Theoretically, your suggestion could be done. It'll take an extremely experienced and entrepreneurial individual to sell the concept to MEC. And it will take a consumer audience willing to pay a premium for locally made goods. Neither are realities right now.


brian t moore

yes those are the realities of doing business today. just try and buy something not made in china these days.

there are reasons for this and some of the reasons are foolish. the irony of wanting items made in canada but not wanting to be the cog that magically transforms our wants into product is a confounding one.

I dream of a day when i can know the woman or man making my sweater and s/he makes it for me. no brand, just quality and sustainability.

oh to dream.


Since I stopped purchasing products from the MEC made in Asia many years ago, wouldn't that also qualify as "lost sales"?


Hi E,

Yes it does mean we're one member less. As much as we want be a compelling co-op to everyone, we can't.

Thanks for your email.


Where is the money going? $200+ for a lightweight jacket made in China?! Or do you ensure the workers get paid more for making MEC product before they start on the Wal-Mart batch? When I first joined almost 30 years ago, your mandate was "made in Canada". One days' wage bought me a jacket then; today I have to save for 3+ days to buy the equivalent jacket and it's made cheaply offshore. Which I don't buy because it's made offshore. Your comment about not being a "...compelling co-op to everyone" notwithstanding, the reason we join co-ops and credit unions in the first place is because the executive board is supposed to have the balls (and concomitant wherewithal)to do more than lament current business practices. We don't need/want to be patted on our collective heads with comments that could have been cut & pasted from a GAP or Starbucks PR site. It's belabouring the obvious to chide us for "wanting made in Canada - as long as [we] don't have to make it." As to your final question of whether I can live with the inequity presumably caused by my "vigourously demanding" locally made clothing, my question is, is it easier to live with this inequity if it happens elsewhere?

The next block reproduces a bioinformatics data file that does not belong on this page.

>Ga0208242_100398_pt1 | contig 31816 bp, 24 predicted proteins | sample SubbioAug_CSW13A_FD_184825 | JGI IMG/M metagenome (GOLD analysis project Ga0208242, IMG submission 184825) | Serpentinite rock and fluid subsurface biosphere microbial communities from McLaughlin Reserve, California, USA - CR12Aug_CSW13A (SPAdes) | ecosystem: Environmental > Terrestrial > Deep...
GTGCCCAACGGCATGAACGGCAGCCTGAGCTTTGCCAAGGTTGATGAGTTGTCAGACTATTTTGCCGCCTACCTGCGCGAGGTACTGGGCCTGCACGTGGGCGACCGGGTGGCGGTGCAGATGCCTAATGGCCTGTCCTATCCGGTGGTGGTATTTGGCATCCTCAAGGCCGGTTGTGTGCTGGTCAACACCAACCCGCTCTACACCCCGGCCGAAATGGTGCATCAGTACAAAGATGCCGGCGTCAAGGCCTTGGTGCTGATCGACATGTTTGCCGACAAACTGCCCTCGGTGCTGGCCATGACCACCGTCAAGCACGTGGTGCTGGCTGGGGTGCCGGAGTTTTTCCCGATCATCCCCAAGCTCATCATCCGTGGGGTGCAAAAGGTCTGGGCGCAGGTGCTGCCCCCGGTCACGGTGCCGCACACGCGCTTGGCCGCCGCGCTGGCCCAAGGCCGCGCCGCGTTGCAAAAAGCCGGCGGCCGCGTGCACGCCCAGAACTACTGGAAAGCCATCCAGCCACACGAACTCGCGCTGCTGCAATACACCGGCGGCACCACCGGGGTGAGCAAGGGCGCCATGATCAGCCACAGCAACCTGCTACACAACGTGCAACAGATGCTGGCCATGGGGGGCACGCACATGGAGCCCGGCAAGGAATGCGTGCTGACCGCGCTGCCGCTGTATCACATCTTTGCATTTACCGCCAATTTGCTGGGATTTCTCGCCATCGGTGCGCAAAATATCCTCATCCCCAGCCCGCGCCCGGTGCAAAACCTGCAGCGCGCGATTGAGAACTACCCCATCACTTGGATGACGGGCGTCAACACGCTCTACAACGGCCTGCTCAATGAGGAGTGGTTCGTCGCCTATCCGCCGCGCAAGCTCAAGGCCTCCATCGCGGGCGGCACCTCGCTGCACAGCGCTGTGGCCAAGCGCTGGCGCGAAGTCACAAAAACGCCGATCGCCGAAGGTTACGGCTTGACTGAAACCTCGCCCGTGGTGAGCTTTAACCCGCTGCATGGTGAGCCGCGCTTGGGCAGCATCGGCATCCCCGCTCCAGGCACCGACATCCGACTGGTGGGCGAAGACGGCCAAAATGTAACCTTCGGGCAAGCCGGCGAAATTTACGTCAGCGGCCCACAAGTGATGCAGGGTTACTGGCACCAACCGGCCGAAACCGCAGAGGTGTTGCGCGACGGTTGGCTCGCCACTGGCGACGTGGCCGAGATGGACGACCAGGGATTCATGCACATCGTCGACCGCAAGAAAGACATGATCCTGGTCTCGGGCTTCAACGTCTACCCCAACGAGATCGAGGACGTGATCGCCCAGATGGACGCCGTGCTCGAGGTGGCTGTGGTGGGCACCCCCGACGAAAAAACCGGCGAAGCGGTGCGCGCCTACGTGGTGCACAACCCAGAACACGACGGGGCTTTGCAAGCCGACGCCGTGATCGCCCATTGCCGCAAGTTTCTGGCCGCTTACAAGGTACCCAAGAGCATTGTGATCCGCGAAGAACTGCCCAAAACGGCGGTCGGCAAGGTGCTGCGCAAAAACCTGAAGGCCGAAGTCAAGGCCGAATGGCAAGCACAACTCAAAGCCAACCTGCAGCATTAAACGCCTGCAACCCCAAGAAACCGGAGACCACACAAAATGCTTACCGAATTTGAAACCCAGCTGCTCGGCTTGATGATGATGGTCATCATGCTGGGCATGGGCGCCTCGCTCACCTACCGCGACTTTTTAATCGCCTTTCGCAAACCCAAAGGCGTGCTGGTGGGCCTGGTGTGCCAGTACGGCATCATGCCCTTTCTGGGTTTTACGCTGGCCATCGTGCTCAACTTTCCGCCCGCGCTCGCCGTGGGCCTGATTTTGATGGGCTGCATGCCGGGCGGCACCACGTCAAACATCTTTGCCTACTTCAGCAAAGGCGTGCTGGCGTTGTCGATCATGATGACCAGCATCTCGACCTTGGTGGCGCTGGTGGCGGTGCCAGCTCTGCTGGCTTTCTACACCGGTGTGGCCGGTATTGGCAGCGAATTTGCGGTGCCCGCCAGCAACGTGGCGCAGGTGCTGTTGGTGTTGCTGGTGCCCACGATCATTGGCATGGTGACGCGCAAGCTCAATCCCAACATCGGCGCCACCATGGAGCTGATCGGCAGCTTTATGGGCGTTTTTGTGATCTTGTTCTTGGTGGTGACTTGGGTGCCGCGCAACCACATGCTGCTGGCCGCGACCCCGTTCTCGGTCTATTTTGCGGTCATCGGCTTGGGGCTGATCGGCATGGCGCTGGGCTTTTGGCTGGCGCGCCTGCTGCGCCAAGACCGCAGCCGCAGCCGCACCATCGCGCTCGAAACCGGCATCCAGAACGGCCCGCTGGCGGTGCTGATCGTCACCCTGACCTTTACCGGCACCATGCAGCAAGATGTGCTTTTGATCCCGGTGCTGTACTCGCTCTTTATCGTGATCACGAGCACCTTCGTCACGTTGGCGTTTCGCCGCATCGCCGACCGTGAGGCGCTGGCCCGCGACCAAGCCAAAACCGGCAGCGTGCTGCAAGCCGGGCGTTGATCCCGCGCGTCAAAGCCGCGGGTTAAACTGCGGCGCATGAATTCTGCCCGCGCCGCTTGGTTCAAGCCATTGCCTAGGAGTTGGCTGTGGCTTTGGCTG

Dear Member,

Thanks for the note. You will not find the content of this blog pasted on other brands because its not sugar coated enough.